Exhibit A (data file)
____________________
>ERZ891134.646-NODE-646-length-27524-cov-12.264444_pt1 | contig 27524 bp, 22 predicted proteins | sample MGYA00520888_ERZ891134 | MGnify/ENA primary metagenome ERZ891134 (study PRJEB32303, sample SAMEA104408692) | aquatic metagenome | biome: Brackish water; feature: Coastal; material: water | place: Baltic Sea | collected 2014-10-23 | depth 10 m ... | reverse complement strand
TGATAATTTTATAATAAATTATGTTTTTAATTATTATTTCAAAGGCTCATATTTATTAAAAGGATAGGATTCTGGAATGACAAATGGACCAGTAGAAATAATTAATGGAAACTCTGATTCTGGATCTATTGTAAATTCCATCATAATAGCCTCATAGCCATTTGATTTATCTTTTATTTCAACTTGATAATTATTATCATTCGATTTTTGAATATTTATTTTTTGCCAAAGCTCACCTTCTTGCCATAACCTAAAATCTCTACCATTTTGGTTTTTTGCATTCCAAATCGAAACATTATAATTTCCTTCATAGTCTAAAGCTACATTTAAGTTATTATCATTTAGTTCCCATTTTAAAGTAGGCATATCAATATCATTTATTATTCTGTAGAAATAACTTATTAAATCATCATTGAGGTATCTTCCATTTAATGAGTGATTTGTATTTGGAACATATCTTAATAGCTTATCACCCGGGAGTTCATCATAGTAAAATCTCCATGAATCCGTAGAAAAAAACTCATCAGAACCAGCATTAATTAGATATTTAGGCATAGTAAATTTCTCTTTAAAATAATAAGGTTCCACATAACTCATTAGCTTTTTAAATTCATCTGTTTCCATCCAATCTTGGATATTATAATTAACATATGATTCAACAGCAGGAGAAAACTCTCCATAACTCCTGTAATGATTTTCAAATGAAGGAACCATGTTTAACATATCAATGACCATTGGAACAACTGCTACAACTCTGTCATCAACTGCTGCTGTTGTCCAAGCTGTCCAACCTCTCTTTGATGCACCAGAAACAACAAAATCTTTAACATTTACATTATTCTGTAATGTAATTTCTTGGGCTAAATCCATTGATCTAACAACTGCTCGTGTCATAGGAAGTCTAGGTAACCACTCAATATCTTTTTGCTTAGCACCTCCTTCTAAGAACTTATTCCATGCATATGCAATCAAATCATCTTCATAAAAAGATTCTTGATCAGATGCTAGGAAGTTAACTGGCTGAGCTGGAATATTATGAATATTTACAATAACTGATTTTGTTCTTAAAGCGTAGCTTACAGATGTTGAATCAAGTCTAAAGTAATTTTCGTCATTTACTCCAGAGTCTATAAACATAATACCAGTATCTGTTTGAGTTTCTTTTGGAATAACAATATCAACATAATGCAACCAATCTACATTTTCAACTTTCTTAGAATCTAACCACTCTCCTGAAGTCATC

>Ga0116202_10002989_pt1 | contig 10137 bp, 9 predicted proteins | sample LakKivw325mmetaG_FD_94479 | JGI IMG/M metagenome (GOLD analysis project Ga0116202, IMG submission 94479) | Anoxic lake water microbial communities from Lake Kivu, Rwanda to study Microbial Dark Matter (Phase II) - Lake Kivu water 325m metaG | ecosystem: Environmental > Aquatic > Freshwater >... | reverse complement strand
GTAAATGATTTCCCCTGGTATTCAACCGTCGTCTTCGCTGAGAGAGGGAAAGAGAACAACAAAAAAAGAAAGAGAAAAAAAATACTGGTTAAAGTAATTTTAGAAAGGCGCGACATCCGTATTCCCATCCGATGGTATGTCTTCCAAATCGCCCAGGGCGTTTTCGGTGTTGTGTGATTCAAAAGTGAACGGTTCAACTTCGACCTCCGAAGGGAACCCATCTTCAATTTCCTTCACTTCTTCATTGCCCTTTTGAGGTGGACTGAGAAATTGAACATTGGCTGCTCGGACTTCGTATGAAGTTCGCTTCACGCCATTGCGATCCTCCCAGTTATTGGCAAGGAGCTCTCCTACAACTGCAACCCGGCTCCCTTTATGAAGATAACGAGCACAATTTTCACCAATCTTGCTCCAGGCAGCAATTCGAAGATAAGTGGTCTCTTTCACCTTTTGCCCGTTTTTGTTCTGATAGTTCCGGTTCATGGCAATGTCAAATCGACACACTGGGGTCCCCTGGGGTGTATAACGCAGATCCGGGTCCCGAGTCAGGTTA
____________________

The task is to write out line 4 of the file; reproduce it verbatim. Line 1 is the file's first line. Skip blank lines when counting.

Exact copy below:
GTAAATGATTTCCCCTGGTATTCAACCGTCGTCTTCGCTGAGAGAGGGAAAGAGAACAACAAAAAAAGAAAGAGAAAAAAAATACTGGTTAAAGTAATTTTAGAAAGGCGCGACATCCGTATTCCCATCCGATGGTATGTCTTCCAAATCGCCCAGGGCGTTTTCGGTGTTGTGTGATTCAAAAGTGAACGGTTCAACTTCGACCTCCGAAGGGAACCCATCTTCAATTTCCTTCACTTCTTCATTGCCCTTTTGAGGTGGACTGAGAAATTGAACATTGGCTGCTCGGACTTCGTATGAAGTTCGCTTCACGCCATTGCGATCCTCCCAGTTATTGGCAAGGAGCTCTCCTACAACTGCAACCCGGCTCCCTTTATGAAGATAACGAGCACAATTTTCACCAATCTTGCTCCAGGCAGCAATTCGAAGATAAGTGGTCTCTTTCACCTTTTGCCCGTTTTTGTTCTGATAGTTCCGGTTCATGGCAATGTCAAATCGACACACTGGGGTCCCCTGGGGTGTATAACGCAGATCCGGGTCCCGAGTCAGGTTA